7. Global Collaborator: All HyperDocs should also provide opportunities for student collaboration. Students might collaborate with one another, with family members, or with those in the local or global community. Collaboration might look like the joint creation of a HyperDoc for other students, or the gathering of information from others, or responding to others’ thinking in a digital discussion space.

There are many ways to learn more about HyperDocs. The HyperDocs website is full of resources, templates, and examples; the HyperDocs book is a handy manual to help guide the HyperDocs design process; the Teachers Give Teachers site is a treasure trove of HyperDocs teachers have created and shared with one another; and both Facebook and Twitter have active HyperDoc communities. Once you get the hang of them, designing HyperDocs is a fun, creative endeavor. I challenge everyone to go forth and HYPERDOC!

Moments of Clarity and Connection: ISTE Reflections


Two weeks ago, I attended the annual ISTE (International Society for Technology in Education) conference. As you can see from the infographic above, ISTE was big. Really big.

It’s taken a while to sort through my thoughts about ISTE. It was different from my expectations in a few surprising ways: I assumed that my most valuable takeaways would include replicable ideas for staff professional development, Makerspace plans, new robotics offerings, and many conversations with vendors. Some of that did happen, as evidenced by my copious Google Keep notes containing ideas shared by education practitioners from around the world. I learned about a few new websites, cool (free) digital tools (check out Incredibox), and some innovative districts to follow.

The Expo Hall

I had heard that many vendors hold contests for prizes and give away swag in order to entice attendees to stop by their booths. I walked through the Hall but quickly realized that I am not interested in free t-shirts, pens, stress balls, or Post-Its, and I definitely don’t need to be inundated with cold calls and emails.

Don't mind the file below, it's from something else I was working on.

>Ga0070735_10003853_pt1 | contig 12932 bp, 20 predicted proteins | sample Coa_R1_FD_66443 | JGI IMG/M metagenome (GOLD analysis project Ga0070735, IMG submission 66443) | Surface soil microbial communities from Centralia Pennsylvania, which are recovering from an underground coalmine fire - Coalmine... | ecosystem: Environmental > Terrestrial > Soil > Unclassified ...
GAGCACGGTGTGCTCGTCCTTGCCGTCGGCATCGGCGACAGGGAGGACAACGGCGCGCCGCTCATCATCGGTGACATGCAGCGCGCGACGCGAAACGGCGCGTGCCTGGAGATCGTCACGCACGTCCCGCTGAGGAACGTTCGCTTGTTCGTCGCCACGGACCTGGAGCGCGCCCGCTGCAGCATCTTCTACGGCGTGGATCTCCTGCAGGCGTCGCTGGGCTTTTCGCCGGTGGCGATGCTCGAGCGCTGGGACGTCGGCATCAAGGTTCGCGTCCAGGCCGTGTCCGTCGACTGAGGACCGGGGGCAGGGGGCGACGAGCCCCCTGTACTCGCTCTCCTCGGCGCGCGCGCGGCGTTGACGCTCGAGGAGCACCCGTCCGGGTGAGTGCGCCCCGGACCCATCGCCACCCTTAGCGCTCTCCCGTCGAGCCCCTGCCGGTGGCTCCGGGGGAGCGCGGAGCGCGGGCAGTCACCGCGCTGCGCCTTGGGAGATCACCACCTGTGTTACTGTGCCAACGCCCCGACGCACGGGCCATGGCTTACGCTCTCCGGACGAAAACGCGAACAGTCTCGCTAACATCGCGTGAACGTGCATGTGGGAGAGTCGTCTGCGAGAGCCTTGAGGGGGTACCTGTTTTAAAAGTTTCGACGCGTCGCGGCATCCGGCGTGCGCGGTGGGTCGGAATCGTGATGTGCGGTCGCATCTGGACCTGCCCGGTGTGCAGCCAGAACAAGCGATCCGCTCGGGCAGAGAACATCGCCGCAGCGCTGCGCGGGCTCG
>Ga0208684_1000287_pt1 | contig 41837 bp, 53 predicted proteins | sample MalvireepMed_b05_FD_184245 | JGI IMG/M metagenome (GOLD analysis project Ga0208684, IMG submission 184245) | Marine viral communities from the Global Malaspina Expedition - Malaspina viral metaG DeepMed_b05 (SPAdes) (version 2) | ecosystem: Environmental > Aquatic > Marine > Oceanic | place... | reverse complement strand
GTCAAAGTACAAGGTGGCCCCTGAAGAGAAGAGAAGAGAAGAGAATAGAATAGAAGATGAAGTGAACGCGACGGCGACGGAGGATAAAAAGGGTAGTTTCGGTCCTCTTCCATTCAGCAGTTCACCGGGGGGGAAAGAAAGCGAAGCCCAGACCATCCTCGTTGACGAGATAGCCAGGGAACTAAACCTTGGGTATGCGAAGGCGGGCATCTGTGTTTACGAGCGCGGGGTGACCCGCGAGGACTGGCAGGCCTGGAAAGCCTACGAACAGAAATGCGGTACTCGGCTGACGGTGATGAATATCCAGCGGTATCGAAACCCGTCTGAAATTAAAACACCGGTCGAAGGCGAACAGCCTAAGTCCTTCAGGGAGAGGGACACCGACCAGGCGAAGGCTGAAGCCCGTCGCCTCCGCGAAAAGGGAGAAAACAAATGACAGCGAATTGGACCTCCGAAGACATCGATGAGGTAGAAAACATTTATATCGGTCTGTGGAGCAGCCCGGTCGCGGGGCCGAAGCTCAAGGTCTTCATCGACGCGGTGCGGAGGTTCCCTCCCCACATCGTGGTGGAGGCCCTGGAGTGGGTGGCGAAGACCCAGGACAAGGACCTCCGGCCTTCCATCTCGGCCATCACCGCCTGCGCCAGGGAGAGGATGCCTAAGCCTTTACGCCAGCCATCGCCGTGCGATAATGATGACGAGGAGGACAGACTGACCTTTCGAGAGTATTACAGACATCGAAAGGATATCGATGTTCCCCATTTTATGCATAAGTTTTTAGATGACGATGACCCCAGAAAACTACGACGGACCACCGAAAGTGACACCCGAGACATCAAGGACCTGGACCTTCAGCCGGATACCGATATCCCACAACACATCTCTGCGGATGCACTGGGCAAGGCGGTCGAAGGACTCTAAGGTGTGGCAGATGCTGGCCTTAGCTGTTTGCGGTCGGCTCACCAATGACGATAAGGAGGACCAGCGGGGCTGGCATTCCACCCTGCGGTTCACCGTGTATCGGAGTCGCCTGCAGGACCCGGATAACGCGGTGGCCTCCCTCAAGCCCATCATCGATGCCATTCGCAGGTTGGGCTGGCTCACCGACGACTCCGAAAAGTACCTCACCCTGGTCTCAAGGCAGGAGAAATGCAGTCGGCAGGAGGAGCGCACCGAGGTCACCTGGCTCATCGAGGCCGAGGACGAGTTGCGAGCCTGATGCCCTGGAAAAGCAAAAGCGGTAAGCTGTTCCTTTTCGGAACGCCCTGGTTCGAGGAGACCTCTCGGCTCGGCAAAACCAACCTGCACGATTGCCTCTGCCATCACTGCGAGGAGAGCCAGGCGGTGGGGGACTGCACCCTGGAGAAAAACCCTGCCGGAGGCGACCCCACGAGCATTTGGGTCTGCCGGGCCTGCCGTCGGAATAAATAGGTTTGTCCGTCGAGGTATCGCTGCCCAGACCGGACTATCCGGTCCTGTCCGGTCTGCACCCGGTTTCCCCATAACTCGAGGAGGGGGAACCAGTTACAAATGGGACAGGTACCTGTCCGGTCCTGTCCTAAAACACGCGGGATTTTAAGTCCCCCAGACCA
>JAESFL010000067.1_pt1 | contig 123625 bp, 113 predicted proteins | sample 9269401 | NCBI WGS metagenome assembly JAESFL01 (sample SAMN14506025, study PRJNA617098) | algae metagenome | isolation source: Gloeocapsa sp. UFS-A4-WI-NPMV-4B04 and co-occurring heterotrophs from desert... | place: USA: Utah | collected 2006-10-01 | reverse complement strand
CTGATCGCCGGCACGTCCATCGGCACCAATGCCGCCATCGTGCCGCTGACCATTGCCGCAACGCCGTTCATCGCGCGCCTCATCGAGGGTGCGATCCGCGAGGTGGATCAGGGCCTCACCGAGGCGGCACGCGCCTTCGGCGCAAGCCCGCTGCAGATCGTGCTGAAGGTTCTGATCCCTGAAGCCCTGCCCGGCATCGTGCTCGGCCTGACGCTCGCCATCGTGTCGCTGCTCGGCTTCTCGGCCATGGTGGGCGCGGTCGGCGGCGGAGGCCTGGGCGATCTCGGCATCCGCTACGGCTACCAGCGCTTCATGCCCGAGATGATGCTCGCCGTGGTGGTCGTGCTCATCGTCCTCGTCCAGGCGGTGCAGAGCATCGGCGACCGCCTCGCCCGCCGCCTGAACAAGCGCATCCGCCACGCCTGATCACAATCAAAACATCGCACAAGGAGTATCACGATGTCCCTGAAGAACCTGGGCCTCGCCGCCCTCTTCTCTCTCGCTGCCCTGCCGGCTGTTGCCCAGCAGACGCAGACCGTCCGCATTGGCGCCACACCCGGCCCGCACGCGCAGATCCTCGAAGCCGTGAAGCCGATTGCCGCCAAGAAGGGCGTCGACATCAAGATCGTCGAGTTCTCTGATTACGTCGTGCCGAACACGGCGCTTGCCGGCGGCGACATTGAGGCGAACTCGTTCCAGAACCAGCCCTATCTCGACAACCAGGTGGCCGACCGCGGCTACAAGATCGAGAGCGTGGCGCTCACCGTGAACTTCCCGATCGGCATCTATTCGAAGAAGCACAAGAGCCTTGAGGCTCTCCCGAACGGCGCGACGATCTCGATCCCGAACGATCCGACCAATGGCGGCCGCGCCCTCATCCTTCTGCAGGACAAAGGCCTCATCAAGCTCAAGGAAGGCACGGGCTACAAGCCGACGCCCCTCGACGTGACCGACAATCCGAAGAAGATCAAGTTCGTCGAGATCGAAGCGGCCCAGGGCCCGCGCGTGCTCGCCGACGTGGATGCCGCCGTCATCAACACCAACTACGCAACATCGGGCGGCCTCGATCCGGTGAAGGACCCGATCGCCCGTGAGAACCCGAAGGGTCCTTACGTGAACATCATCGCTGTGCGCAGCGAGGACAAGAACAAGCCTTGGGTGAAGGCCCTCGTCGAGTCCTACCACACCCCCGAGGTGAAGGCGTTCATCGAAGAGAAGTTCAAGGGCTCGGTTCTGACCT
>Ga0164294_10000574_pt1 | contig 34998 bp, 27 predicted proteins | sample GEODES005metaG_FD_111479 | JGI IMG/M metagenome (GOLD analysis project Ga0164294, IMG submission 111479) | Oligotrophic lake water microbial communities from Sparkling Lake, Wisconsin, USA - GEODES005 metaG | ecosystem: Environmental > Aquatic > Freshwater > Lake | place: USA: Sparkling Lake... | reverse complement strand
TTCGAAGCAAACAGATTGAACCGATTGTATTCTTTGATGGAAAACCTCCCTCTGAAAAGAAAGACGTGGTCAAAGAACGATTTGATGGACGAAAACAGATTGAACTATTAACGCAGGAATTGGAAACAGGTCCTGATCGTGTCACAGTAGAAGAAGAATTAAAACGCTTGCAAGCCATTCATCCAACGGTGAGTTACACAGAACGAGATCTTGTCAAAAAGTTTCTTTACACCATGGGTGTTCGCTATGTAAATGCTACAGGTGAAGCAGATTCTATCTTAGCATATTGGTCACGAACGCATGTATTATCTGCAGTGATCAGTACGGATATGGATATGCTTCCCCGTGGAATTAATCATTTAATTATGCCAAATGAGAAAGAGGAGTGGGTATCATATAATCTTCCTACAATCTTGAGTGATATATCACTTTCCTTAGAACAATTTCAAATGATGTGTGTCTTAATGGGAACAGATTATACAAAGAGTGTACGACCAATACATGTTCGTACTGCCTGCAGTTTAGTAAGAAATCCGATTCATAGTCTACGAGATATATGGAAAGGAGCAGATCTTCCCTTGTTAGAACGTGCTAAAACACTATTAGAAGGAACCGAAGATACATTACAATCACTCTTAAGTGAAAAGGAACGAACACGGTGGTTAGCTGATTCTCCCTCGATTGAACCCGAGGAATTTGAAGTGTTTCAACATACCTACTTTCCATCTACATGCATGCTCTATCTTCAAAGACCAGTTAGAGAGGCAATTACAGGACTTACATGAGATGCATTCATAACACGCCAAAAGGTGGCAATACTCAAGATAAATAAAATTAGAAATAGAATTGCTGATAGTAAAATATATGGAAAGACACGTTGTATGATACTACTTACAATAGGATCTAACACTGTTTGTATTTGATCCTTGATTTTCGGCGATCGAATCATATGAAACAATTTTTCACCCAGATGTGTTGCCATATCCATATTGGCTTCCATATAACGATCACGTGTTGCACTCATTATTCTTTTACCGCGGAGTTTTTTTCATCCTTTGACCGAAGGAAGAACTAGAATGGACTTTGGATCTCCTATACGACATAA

I also needed to delegate my time and energy with intention. Each vendor interaction takes a few minutes, so if you stop at every booth and enter every contest, your time is quickly swallowed up. My M.O. for walking through the hall became identifying a distant target and walking through the aisles as quickly as possible, making little to no eye contact with anyone on either side of me. It was hard, because the Expo Hall felt a little like a carnival– jubilant hawkers on microphones announcing the newest this or that, exciting spin-the-wheel games and drawings, demos of the newest AR/VR/Robot/IWB gizmo on the market. I felt a little guilty sidestepping all of this, but I knew that my time would be better spent attending sessions and talking to other educators.

I also kept thinking about this tweet sent to me by a colleague before the conference:


This is a cynical perspective, but one that I think is warranted because Every. Single. Edtech company claims that their product enhances student learning. But what does that really mean? So again, I prefer to learn about companies via my PLN on Twitter, in my district, and via regional edtech organizations. Maybe I missed out on a great company, but if they’re really worth their salt I know I’ll hear about them soon enough.

Moments of Clarity

As for what had the greatest impact on me, what it all boils down to are Moments of Clarity and Connection. By Moments of Clarity, I mean those moments that caught me by surprise, cut through the noise, seemed “essential” in some way. The following are a list of those moments:

  1. Flocabulary Concert and Open Mic Night.
    Many edtech companies host evening social events during ISTE. The hottest ticket this year was to “EdTech Karaoke”, which drew hundreds of attendees to the House of Blues. I would argue, however, that the best and most important event was Flocabulary’s Concert and Open Mic Night. Flocabulary is an edtech resource that uses hip hop to teach academic content and vocabulary. Our district recently purchased a subscription, so I was excited to attend the event and meet some of the Flocab staff and a few of their hip hop artists. The event was held at Reggie’s, a music venue on the south side of Chicago. I was going to try and describe it, but then I read Matt Hollowell’s excellent post “ISTE18: Rap-up, now with truth”, which captures exactly what was so special about the event. In a nutshell, it was about everything that ISTE purports to represent: student voice and engagement; teacher voice and engagement; equity and diversity. At no time did the Flocabulary staff get on stage to talk about subscriptions, pricing, or anything remotely feeling like a sales pitch. Instead, students from Young Chicago Authors shared their poetry on stage, educators tried their hand at rapping about their classes, and even Flocabulary’s own hip hop artists rocked the mic with some Flocab raps as well as their own songs. I also talked to one of the co-founders for a while about how we can continue connecting teachers, students and the artistic community in meaningful ways. For this white, suburban educator, it was an incredible moment of clarity.